Johann “Hans” Hölzel was born in 1957 in Vienna, Austria. He was raised by his mother. Showing musical genius at a young age, his mother bought him a baby grand piano at the age of four. He was conscripted for military service in the mid-70’s. In the late ’70’s he experimented with performance art, striptease, music and political satire. He performed under a number of pseudonyms, one which was John DiFalco. His military service influenced his choice to keep his hair short, making him stand out from the shabbier underground musicians in the Vienna music scene. In the late ’70s’, he was a member of Dradhiwaberl, a shock rock band. He signed as a solo artists with a recording company in 1981 after his independent release of “Ganz Wein” in 1981.

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Mammy Blue by Pop-Tops

#302: Mammy Blue by Pop-Tops

Peak Month: November 1971
9 weeks on Vancouver’s CKLG chart
Peak Position #2
Peak Position on Billboard Hot 100 ~ #57 “Mammy Blue
Lyrics: “Mammy Blue

Phil Trim was born on in 1940 as Theophilus Earl Trim in Point Fortin, Trinidad and Tobago. After he moved to Spain, he became part of a Trinidad Steel Band in Madrid. Then in 1967 as he formed and became the lead singer of the Spanish baroque rock group Los Pop Tops/Pop Tops. Other members of the band were guitar player and backing vocalist Julián Luis Angulo, saxophonist, clarinetist and backing vocalist Alberto Vega, bass and trumpet player Enrique Gómez, organ player and pianist Ignacio Pérez, drummer José Lipiani, and guitar player Ray Gómez.

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Man On The Corner by Genesis

#303: Man On The Corner by Genesis

Peak Month: April 1982
13 weeks on Vancouver’s CFUN chart
Peak Position #4
Peak Position on Billboard Hot 100 ~ #41 “Man On The Corner
Lyrics: “Man On The Corner

Genesis formed in Surrey, UK, in 1967. The band consisted of keyboard player Tony Banks, bass and guitar player Mike Rutherford, Phil Collins on drums and vocals, and Peter Gabriel as lead vocalist. Peter Gabriel left the band in the mid-70’s. However, with Gabriel’s departure, Phil Collins became the primary lead vocalists. The bands name was suggested by their producer, Jonathan King, of “Everyone’s Gone to the Moon” fame on the pop charts in 1965. King had earlier suggested the band go by the name of Gabriel’s Angels. Though the band initially adopted that name, they soon changed their name to From Genesis to Revelation. Soon, they shortened their name to Genesis. It was a band name that led to many possibilities, including a riff off of their name on their first album, Genesis to Revelation.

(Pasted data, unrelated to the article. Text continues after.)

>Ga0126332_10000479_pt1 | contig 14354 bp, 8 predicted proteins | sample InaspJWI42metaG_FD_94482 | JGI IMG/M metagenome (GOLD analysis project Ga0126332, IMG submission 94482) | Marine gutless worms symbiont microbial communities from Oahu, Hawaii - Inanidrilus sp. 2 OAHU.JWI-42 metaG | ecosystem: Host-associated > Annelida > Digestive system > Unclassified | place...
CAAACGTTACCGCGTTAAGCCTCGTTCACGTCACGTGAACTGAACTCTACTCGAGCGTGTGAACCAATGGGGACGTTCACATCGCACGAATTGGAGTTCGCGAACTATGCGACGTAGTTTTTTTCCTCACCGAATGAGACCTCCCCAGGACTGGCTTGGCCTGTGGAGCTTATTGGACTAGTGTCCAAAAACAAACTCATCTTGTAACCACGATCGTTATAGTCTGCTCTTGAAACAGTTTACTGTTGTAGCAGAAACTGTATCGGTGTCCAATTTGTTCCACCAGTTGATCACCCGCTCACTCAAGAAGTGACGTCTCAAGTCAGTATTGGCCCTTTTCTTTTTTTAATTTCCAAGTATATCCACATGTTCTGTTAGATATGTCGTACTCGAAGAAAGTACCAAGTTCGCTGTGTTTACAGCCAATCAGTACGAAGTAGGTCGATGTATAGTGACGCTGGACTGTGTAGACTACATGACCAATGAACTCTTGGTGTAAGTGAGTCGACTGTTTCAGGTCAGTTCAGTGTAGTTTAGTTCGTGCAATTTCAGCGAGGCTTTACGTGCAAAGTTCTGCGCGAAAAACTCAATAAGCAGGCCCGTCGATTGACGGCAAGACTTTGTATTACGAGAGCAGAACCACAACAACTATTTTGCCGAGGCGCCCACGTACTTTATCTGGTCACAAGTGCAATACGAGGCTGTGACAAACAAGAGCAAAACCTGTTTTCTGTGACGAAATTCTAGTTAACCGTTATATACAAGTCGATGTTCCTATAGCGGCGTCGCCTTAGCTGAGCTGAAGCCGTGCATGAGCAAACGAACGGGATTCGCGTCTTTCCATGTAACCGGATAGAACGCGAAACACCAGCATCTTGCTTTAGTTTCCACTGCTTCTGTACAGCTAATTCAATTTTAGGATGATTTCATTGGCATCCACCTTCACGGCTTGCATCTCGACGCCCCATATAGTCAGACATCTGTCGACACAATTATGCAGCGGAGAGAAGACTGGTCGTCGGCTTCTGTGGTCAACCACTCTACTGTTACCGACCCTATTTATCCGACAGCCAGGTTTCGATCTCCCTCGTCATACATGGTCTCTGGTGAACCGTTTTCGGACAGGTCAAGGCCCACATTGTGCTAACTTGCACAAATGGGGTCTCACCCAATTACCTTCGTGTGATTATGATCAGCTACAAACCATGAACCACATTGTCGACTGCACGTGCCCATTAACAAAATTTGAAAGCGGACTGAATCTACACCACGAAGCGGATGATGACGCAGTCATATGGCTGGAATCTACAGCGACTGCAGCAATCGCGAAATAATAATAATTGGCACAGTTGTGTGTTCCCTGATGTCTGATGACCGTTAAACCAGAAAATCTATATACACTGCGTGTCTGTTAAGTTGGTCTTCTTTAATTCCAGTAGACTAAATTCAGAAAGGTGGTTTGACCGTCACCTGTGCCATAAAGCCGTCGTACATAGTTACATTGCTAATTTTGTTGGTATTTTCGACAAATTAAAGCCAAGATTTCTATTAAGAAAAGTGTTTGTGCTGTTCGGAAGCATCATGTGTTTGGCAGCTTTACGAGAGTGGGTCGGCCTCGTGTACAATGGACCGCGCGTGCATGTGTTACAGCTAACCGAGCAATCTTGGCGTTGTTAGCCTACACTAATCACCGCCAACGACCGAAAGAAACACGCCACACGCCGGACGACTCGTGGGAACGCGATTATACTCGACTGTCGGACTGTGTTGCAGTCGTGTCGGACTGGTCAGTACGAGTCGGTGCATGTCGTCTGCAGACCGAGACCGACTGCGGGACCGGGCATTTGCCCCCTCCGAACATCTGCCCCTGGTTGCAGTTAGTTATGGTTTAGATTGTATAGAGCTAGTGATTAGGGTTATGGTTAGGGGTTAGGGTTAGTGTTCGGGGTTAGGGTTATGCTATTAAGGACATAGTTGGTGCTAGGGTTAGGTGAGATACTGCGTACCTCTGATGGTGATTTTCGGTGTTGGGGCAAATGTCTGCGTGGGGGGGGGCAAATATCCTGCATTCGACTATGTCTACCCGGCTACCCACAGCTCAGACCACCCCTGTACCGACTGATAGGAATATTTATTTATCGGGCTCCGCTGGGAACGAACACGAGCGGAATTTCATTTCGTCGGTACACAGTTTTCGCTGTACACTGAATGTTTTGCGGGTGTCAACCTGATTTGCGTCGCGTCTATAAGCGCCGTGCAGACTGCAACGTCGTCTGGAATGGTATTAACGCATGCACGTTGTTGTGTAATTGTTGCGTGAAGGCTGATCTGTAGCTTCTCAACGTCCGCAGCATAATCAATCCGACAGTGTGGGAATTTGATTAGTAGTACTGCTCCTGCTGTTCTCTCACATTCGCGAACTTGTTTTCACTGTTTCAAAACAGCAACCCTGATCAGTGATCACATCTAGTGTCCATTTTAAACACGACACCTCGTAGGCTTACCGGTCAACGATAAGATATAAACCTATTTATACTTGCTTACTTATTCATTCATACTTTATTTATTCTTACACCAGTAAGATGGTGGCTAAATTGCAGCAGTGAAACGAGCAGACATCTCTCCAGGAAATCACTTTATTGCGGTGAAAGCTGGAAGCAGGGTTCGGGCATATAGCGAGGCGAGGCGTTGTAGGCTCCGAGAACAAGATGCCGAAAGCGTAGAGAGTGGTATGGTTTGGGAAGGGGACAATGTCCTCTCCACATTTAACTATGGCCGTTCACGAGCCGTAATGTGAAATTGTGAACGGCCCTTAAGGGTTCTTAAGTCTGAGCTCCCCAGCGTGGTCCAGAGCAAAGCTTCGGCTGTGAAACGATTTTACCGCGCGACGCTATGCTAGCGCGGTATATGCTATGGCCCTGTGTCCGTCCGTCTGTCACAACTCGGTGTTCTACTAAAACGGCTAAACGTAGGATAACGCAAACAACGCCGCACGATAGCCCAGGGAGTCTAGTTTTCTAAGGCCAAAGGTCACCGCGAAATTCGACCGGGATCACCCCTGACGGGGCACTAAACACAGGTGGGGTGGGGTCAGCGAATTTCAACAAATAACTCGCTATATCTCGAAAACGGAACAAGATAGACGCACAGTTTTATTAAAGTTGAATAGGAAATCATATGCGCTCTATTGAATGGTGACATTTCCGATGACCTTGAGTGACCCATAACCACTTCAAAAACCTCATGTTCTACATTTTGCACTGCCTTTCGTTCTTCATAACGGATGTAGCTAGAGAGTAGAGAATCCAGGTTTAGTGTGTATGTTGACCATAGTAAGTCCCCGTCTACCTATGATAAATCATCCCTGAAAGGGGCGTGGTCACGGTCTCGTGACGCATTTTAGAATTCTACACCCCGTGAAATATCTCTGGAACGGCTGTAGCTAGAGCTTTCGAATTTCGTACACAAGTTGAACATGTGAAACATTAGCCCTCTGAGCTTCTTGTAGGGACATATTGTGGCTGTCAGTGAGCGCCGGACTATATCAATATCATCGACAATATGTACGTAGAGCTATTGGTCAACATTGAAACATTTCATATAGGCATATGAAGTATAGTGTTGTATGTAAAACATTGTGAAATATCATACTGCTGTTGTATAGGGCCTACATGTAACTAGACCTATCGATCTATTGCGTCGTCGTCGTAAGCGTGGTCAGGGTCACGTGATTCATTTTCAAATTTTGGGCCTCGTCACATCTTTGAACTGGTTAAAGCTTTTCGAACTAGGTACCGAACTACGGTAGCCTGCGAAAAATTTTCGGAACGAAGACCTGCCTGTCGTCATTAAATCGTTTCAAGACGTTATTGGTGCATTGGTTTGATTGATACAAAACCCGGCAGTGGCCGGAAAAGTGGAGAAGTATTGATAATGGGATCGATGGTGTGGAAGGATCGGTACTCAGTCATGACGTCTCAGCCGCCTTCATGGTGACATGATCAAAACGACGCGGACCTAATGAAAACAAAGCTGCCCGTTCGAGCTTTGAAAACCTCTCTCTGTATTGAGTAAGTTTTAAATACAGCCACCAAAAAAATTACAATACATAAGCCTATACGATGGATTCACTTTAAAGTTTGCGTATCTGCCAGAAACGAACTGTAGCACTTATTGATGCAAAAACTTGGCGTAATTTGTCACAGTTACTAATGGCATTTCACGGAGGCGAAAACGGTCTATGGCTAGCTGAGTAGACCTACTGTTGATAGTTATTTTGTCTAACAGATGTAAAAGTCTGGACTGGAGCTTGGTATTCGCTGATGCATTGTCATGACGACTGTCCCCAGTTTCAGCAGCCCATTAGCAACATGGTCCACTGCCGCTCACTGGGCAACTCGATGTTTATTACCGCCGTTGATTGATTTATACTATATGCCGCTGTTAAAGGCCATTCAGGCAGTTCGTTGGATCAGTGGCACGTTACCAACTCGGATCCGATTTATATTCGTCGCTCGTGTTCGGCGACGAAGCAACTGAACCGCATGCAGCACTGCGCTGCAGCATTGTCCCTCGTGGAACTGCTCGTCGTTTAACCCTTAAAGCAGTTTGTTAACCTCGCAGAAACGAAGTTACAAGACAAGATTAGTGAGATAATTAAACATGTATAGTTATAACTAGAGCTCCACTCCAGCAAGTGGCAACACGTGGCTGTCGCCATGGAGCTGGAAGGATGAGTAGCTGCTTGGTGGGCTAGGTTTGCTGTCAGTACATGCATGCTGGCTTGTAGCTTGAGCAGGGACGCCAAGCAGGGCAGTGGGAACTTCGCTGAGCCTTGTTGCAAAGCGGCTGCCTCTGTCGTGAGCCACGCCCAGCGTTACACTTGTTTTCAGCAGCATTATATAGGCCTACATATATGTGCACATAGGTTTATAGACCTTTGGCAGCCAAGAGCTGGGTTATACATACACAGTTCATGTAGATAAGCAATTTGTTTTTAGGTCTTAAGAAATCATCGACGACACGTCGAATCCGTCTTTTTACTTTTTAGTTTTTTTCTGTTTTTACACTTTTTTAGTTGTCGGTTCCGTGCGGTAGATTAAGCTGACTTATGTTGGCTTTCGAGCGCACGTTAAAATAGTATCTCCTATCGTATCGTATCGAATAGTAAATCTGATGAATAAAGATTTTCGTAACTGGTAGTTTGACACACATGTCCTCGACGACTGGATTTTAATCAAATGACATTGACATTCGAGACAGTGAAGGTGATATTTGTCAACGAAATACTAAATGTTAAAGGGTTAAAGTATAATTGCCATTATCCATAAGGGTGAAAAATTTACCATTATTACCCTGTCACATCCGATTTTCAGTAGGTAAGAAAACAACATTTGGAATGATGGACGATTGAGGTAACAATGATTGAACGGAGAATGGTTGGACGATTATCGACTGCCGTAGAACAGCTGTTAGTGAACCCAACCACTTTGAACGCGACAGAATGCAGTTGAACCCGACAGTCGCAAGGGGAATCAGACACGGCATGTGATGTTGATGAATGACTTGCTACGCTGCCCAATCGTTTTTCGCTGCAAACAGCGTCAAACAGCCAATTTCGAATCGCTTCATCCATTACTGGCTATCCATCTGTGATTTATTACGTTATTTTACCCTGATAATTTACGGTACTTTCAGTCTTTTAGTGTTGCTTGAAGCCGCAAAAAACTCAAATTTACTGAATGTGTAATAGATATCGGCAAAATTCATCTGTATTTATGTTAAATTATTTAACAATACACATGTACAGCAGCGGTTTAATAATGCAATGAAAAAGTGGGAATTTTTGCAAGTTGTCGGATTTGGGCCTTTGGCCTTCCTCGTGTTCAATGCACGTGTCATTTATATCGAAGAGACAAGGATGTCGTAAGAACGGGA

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How Many Rivers To Cross by Luba

#1112: How Many Rivers To Cross by Luba

Peak Month: July 1986
9 weeks on Vancouver’s CKLG Chart
Peak Position ~ #17
Peak Position on Billboard Hot 100 ~ did not chart
Youtube: “How Many Rivers To Cross
Lyrics: “How Many Rivers To Cross

Lubomyra Kowalchyk was born in 1958 in Montreal, Quebec. During her teens she travelled across Canada performing traditional Ukrainian folk songs at weddings and festivals. Growing up she studied piano, guitar, flute and voice. She was a fine-arts student when she formed a band called Zorya in 1973, releasing an album. In 1977 she released her second album titled. Lubomyra. In 1978 she formed a band named Luba with herself as the lead vocalist. Then, when her father died in 1979, she wrote what would become her signature song, “Everytime I See Your Picture”, as a tribute to him. The first studio album for the band Luba, Chain Reaction, was released in 1980. A Luba (EP) was released in 1982 containing “Every time I See Your Picture”.  The song climbed to #1 in Ottawa, #3 in Halifax, #6 in Montreal and #11 in Kitchener (ON). She performed in front of 12,000 rock fans at the Montreal Forum in January 1983. She was the opening act at that concert for the headliner Chris de Burgh.